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Friday, May 29, 2020

WHO: HCQ, chloroquine not proven in treatment

On Wednesday, Dr R R Gangakhedkar, director of epidemiology and infectious diseases at Indian Council of Medical Research (ICMR), said, “We will review the evidence (on HCQ) and take a call.”

Written by Abantika Ghosh | New Delhi | Published: May 22, 2020 3:22:20 am
Hydroxychloroquine, FDCA, Gujarat FDCA, Ahmedabad FDCA, Gujarat coronavirus, COVID-19 cases Gujarat, India news, Indian Express India has in the past discussed population-level prophylactic use of the drug. There have also been recent discussions whether to advise its use by vulnerable populations once lockdown is lifted. However, the adverse cardiac reactions are a big concern.

The World Health Organization has warned that neither hydroxychloroquine (HCQ) nor chloroquine (CQ) are proven drugs in treatment or prophylaxis for Covid-19. The adverse effects, on the other hand, are well documented, it said.

The warning comes two days after US President Donald Trump said he is on the drug, and at a time when India is going through heated discussions within the government on whether to reconsider the use of HCQ in the light of emerging evidence or whether to extend the prophylactic use to include the vulnerable population such as the elderly.

On Wednesday, Dr R R Gangakhedkar, director of epidemiology and infectious diseases at Indian Council of Medical Research (ICMR), said, “We will review the evidence (on HCQ) and take a call.”

India has in the past discussed population-level prophylactic use of the drug. There have also been recent discussions whether to advise its use by vulnerable populations once lockdown is lifted. However, the adverse cardiac reactions are a big concern.

WHO executive director Dr Michael Ryan said during the daily Covid briefing on Wednesday: “Every sovereign nation with effective regulatory authorities can advise citizens on the use of any drug…hydroxychloroquine and chloroquine are already licensed products. But they have not as yet been found to be effective in Covid-19 or in prophylaxis…. There are warnings by many authorities on potential side effects.”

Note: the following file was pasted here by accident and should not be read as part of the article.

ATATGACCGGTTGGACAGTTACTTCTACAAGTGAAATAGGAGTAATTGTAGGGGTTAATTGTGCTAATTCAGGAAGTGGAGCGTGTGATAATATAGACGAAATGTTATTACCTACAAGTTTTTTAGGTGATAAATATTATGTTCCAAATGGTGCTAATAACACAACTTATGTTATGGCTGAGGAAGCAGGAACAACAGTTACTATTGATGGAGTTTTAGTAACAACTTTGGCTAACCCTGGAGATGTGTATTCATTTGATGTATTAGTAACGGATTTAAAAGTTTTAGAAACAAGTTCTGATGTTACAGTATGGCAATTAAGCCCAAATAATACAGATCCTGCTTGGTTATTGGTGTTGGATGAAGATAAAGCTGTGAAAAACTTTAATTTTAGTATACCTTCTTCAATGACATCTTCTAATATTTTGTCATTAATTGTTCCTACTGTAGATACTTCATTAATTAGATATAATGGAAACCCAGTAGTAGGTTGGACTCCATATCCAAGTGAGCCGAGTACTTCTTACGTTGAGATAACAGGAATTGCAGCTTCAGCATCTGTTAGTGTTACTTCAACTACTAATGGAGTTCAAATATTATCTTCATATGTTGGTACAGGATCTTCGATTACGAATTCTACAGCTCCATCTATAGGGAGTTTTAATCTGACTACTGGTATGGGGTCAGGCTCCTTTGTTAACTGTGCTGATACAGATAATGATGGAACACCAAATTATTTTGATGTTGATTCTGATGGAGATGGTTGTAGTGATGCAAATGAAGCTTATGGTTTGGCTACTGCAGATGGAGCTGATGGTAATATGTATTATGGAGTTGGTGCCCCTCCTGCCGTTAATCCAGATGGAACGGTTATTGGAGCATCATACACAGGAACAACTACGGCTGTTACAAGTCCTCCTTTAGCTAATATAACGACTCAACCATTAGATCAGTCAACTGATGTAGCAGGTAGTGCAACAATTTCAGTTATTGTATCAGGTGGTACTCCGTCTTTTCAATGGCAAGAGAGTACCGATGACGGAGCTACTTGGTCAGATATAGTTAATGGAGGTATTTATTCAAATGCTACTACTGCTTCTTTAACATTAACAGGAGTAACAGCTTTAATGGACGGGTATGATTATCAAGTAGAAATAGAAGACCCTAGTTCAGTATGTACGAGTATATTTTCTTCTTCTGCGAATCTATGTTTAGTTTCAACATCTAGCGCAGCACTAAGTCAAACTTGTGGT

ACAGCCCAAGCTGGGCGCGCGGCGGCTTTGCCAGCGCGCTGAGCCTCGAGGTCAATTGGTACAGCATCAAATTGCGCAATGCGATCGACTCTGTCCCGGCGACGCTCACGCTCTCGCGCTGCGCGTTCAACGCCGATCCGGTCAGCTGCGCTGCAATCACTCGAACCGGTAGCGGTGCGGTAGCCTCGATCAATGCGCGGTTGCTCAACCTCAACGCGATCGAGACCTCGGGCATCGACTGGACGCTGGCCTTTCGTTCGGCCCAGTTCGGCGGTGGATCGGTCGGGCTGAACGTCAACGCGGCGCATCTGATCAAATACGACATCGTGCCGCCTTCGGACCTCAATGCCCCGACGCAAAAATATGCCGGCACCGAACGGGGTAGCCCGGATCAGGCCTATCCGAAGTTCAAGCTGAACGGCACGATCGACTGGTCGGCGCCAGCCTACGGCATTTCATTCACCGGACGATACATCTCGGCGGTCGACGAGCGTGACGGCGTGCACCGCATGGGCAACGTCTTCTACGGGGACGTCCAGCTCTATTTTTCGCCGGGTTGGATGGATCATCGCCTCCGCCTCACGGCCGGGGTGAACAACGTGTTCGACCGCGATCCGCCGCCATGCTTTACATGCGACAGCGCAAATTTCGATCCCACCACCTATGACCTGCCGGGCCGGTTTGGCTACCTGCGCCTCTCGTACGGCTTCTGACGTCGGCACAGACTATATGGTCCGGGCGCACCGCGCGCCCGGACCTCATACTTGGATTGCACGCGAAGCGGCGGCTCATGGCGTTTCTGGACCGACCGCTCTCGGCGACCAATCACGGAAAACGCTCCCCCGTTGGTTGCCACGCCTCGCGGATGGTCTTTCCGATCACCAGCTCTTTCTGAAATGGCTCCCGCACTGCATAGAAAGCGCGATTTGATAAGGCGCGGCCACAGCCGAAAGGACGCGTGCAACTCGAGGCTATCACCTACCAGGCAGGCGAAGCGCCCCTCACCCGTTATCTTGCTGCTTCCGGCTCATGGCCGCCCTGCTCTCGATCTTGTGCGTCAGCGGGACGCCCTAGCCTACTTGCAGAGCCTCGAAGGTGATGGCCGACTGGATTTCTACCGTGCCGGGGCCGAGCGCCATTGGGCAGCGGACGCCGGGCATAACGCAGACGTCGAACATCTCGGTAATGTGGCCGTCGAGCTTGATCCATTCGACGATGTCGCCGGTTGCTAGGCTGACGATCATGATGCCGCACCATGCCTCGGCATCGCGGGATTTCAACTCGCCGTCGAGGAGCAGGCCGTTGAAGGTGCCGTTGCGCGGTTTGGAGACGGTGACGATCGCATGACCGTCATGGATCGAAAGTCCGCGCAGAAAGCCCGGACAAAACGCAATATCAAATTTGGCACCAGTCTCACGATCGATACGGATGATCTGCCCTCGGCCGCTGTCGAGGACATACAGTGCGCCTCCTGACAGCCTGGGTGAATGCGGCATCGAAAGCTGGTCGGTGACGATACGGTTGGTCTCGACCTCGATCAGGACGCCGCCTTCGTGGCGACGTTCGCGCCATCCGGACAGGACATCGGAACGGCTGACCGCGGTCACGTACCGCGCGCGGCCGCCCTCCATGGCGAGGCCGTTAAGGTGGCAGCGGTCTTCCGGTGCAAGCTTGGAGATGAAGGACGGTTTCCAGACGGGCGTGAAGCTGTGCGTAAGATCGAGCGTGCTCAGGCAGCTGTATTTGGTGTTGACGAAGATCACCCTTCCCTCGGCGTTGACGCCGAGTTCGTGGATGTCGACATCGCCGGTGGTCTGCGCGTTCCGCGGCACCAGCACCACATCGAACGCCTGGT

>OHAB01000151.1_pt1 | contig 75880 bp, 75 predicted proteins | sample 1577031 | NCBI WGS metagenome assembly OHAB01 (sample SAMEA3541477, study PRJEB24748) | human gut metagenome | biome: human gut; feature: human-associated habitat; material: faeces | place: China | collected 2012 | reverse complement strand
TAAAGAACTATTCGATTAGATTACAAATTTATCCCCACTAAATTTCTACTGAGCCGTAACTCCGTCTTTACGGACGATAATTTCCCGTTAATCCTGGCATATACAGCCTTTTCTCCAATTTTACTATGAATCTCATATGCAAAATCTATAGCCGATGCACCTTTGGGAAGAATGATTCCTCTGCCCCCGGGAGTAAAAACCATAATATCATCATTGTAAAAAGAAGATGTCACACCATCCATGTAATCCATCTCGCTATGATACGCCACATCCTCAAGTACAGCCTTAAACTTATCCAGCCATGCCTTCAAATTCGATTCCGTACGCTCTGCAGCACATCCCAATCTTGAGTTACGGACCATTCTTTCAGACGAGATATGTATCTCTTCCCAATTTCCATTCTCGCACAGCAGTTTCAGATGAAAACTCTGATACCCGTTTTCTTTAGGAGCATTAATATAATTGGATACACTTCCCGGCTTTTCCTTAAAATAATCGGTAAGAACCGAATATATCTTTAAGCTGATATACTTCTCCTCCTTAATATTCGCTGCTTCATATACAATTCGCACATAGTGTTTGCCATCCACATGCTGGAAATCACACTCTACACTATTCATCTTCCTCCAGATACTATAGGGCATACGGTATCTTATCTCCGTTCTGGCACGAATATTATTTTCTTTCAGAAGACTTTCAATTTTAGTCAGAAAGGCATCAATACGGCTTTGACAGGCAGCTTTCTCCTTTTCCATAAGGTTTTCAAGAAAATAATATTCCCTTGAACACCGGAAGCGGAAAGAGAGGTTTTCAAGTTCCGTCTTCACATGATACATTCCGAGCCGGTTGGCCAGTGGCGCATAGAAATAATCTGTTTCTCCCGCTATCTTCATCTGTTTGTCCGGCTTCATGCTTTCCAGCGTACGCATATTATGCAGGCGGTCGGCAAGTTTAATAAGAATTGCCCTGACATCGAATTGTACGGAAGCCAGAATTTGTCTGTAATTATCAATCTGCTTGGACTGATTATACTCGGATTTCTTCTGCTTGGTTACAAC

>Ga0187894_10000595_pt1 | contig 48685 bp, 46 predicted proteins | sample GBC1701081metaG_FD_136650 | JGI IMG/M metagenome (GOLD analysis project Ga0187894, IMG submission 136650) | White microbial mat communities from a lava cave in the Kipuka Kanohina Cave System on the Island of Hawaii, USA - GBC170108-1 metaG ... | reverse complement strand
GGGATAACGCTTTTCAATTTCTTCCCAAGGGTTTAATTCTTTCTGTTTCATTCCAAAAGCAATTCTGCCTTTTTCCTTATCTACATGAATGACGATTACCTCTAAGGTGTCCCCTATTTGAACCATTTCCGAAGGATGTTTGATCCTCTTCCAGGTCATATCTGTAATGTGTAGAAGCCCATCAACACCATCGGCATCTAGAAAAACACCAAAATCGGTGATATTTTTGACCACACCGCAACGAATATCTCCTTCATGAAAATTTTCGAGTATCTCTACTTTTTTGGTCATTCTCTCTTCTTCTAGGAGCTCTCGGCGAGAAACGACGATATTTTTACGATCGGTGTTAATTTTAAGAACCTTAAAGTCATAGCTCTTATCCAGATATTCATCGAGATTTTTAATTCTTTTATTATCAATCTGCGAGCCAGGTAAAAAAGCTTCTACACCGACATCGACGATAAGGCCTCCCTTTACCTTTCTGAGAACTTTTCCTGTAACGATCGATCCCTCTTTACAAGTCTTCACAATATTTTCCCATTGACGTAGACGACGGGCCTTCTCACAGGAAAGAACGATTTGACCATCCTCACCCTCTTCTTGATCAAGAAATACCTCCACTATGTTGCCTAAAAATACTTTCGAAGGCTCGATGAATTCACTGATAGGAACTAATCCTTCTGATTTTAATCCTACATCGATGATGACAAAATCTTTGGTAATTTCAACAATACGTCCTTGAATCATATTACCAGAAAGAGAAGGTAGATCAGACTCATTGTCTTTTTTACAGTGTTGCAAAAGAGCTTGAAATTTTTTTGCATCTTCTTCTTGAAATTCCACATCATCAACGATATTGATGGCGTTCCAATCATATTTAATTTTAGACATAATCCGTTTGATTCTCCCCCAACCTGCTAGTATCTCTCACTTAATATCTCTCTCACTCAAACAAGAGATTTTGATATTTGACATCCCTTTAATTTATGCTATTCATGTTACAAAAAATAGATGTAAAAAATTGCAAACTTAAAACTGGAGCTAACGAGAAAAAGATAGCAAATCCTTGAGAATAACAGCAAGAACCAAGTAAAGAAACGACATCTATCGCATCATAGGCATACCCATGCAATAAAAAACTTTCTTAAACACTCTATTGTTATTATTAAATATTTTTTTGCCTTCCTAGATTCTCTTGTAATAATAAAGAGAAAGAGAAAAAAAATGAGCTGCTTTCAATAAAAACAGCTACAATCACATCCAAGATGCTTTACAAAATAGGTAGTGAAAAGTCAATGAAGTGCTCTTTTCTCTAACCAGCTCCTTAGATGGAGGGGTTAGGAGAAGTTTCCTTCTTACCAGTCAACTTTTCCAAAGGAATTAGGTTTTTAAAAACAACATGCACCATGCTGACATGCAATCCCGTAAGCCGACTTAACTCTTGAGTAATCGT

He said many countries have limited HCQ to clinical trials under supervision of clinicians in hospital settings, “however, it is for each national authority to weigh and assess the evidence.”

HCQ and CQ, along with beta interferons, form one arm of the multi-country solidarity trials that are being carried out under the aegis of the WHO. Among countries which have allowed use of HCQ are the US (where it has been allowed for emergency use in hospital), France (on prescription), Brazil, Russia, South Korea etc. India has exported the drug to 55 countries.

India currently advises use of HCQ and CQ —- a combination made famous by Trump’s high praise —- for patients in ICU. However, it is not advised for children below 12 years, pregnant and lactating women. It is also advised for use in healthcare workers involved directly in Covid care and family members of confirmed Covid patients involved directly in their care.

Among known side effects of HCQ are alterations in heart rates, intestinal problems, headache, dizziness, hallucinations, etc. That is one of the reasons why the government scientific community in India has been divided on the advisability of wider prophylactic use of HCQ.

“There are some suggestions to broaden the prophylactic use of hydroxychloroquine to vulnerable populations such as the elderly and those with comorbidities, especially since lockdown and closure of schools colleges, etc, cannot continue indefinitely. However, there are also fierce oppositions to that —- the problem is hypertension and diabetes are known comorbidities and one of the documented side effects of HCQ concerns the heart,” a source said.

On Thursday, 5,609 fresh coronavirus cases were reported across the country, taking the total to 1,12,359 cases; 132 deaths have been reported in the last 24 hours.
In an observational study funded by the NIH, HCQ was not found to be very effective in reducing COVID severity.

However, there have been studies comparing deaths in countries that have allowed HCQ with those that have not to claim that the former showed lower death rates.

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